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Creating a Physics Problem with Coulomb's Law and Centripetal Force

  1. Oct 24, 2011 #1
    The idea being that I have two particles of opposite charge (particles implying the mass is negligible relative to the electric forces at play). One is fixed at the center, the other orbits around at a fixed radius. How would I go about solving for the angular velocity required to keep this system in a circular orbit when centripetal force definitions are riddled with mass terms?
     
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  3. Oct 24, 2011 #2
    just an idea but if you have two particles with negligible mass, in Newtonian physics if they experienced a force they would have infinite acceleration >> they have to be infinitely far away

    if you add some more conditions like speed of light etc ... well mass will eventually become significant

    if you make them wave particles and use de broglies momentum of a wave ... maybe, but i dont think u'll find an answer other than infinity in classical physics
     
  4. Oct 24, 2011 #3

    Redbelly98

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    You do need to define a mass for the orbiting particle, in order to relate the force acting on it and its motion (more specifically, its acceleration).

    Also, we would need to assume that the "stationary" particle is much more massive than the orbiting one. It might help to think in terms of a planet orbiting the sun, or of Bohr's hydrogen atom model.

    EDIT added:
    By the way, this statement makes little sense. A mass can be negligible only relative to another mass, not relative to a different physical concept like force, distance, time, etc.
     
  5. Oct 24, 2011 #4
    Apologies, I've worked with this problem some more and understand the units better.

    To keep this system at a constant radius (which I give to be ~Bohr radius of hydrogen atom), I want to find out how fast a classical particle would have to move to maintain this radius.

    Am I crazy to equate the centripetal force and the coulomb's force? Here the units clearly match.

    [tex]\frac{m_e v^2}{r} = \frac{kq_e^2}{r^2}[/tex]

    Solving for v, I get:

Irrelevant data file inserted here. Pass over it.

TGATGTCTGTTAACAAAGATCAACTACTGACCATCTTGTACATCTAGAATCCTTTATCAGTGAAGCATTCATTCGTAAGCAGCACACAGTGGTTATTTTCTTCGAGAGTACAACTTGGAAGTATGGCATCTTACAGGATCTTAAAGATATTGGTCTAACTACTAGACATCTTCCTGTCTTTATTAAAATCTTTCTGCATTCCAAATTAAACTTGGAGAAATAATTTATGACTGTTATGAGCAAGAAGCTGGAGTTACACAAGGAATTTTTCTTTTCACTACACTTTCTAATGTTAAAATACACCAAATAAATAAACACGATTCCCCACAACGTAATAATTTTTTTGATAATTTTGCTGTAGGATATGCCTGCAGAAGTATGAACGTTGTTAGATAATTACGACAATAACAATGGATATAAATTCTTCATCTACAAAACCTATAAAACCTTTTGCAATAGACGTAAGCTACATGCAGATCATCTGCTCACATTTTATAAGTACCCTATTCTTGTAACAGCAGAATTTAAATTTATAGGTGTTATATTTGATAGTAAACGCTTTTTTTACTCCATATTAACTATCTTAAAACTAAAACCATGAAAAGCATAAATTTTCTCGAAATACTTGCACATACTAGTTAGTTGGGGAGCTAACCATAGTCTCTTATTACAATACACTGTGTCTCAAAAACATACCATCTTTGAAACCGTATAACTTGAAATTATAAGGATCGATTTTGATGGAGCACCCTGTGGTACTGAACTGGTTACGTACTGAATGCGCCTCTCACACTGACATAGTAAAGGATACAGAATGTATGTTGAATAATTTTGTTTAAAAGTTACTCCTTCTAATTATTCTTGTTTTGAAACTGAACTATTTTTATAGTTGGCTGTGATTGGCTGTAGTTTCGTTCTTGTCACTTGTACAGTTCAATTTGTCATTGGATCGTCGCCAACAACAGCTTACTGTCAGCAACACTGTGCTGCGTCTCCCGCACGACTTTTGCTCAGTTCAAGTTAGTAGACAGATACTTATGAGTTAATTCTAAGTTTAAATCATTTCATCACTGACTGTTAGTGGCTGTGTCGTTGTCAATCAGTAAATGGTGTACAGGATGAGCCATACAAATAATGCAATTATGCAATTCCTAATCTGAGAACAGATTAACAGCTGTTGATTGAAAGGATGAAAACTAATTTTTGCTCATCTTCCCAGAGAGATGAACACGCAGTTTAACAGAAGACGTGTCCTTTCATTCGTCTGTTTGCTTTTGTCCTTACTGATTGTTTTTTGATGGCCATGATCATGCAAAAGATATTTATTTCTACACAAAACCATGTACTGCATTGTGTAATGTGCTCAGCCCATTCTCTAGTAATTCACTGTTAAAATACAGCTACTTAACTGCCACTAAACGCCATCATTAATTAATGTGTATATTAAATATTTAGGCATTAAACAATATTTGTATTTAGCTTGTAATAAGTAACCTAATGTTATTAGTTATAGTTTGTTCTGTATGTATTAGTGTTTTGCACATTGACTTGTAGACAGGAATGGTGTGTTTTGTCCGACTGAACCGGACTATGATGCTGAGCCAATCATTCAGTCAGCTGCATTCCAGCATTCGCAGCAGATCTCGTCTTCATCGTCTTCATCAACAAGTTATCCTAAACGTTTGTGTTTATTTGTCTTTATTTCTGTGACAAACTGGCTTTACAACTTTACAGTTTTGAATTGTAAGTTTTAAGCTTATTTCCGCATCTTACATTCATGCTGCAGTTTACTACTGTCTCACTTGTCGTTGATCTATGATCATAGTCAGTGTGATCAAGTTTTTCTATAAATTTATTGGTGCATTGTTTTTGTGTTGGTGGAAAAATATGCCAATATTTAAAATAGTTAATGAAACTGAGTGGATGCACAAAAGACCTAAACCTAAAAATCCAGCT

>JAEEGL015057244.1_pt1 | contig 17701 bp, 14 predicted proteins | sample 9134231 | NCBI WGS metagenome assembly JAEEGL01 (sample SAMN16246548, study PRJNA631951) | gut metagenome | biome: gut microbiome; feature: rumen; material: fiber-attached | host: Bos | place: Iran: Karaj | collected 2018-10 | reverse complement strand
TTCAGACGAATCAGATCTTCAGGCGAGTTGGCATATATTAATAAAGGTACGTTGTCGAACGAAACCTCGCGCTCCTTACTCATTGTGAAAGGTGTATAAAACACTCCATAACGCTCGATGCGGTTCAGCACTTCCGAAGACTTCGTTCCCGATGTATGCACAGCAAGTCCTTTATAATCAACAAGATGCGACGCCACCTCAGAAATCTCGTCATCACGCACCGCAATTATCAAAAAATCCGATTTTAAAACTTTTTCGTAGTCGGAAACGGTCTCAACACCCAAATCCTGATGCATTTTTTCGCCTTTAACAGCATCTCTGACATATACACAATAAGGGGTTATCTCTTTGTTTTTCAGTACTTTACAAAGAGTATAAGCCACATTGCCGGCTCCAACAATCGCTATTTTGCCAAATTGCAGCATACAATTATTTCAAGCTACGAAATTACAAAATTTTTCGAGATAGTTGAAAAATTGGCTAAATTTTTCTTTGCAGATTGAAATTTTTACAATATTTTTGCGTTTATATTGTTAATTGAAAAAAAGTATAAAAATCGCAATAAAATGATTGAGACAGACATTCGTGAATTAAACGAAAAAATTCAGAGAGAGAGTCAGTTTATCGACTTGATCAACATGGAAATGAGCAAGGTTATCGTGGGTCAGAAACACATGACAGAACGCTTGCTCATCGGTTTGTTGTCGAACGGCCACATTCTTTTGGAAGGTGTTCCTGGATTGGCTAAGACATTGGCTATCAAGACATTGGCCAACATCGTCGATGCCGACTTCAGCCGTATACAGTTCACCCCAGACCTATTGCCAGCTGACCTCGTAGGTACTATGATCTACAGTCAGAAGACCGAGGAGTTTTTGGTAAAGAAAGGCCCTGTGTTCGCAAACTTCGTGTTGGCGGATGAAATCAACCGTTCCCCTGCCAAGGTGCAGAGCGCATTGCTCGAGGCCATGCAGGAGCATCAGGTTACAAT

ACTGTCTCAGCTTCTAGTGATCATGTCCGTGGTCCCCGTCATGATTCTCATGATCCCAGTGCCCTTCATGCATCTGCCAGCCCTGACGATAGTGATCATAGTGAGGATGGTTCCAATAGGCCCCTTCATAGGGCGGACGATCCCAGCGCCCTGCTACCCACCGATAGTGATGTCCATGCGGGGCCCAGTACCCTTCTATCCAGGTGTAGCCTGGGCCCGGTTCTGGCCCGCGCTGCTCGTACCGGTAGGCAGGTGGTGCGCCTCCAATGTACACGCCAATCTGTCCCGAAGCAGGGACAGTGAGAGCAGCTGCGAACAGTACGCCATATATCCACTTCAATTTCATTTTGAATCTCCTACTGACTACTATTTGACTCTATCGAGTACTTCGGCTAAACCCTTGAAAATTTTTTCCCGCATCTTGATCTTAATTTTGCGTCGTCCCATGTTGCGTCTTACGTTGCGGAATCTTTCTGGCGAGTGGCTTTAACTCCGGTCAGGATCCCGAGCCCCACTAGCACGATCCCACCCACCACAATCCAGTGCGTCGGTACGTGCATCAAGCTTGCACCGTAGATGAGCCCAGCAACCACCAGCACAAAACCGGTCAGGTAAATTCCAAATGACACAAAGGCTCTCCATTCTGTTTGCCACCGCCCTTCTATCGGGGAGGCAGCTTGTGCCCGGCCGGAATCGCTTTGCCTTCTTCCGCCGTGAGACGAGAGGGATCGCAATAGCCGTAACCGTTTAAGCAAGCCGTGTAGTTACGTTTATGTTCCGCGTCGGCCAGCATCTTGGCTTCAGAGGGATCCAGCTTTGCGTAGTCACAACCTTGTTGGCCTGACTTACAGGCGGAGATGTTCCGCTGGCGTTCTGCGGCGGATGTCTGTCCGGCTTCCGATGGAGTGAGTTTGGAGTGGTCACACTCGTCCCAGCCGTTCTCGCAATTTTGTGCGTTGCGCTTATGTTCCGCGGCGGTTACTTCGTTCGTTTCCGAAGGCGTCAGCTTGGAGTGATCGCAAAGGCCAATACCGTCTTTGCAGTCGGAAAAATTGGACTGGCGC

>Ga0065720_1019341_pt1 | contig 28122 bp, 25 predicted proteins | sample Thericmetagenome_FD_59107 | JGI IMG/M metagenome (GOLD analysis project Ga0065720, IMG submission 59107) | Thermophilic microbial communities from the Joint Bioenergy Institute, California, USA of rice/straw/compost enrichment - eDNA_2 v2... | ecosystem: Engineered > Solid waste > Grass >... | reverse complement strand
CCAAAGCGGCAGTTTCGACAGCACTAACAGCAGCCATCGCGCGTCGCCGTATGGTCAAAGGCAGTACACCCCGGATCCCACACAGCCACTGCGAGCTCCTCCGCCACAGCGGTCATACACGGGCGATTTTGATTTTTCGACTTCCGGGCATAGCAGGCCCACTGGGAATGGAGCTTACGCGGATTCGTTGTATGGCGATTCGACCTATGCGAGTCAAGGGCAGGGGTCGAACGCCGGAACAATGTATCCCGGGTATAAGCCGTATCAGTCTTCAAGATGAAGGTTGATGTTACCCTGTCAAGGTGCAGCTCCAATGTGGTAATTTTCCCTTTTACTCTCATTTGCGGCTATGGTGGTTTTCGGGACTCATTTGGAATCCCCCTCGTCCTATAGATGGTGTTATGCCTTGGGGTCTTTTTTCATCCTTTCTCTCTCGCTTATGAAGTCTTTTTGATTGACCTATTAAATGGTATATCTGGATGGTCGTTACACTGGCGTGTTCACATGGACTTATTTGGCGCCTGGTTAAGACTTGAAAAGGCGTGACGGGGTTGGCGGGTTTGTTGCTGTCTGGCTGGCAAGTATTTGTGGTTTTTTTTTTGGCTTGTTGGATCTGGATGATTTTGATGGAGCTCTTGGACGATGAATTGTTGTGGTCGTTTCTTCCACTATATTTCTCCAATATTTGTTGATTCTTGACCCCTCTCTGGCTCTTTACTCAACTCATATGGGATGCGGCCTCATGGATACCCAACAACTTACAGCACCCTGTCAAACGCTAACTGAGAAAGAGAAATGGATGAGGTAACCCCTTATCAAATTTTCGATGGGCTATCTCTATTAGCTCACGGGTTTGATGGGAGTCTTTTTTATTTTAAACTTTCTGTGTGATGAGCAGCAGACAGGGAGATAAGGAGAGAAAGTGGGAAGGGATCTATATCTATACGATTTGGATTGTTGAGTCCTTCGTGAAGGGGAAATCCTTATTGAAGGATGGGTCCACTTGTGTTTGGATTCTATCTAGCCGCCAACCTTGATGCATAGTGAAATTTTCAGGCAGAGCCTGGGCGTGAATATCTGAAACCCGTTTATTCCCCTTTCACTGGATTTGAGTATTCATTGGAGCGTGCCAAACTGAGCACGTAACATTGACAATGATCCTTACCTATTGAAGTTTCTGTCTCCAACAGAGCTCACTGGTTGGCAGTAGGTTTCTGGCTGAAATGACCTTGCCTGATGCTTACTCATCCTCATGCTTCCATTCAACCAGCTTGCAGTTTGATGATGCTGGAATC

[tex]v = \sqrt{\frac{k q_e^2}{m_e r}}[/tex]

    Which for given values produces a number around 2.1*10^6 m/s. Reasonable? More importantly, is this a reasonable problem to solve for other physics students fresh out of mechanics and just learning early electrostatics?
     
  6. Oct 24, 2011 #5

    Redbelly98

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    Not crazy at all. That is exactly how centripetal force works; you equate it with the net force acting perpendicular to the particle's velocity.

    By the way, you are basically solving the Bohr model of the hydrogen atom, except for the part where only discrete (quantized) orbits are allowed. I remember that the velocity of the ground state electron in Bohr's model is about 2 orders of magnitude slower than c, so your result looks reasonable.
     
  7. Oct 24, 2011 #6

    BruceW

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    As I'm sure everyone already knows, its not so simple in quantum mechanics. But the equation does look correct for a classical particle.
     
  8. Oct 24, 2011 #7

    jtbell

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    No, because the centripetal force is the Coulomb force in this situation. "Centripetal force" isn't some new kind of force, it's simply a descriptive term that can be applied to any kind of force under the right circumstances, namely if the force always acts towards a central point. It could be the electrostatic force as in this situation, it could be the gravitational force, it could be the tension force exerted by a string, etc.
     
  9. Oct 25, 2011 #8
    Redbelly98 and jtbell, thank you for the guidance! I submitted the problem, and my professor liked it. Thanks.
     
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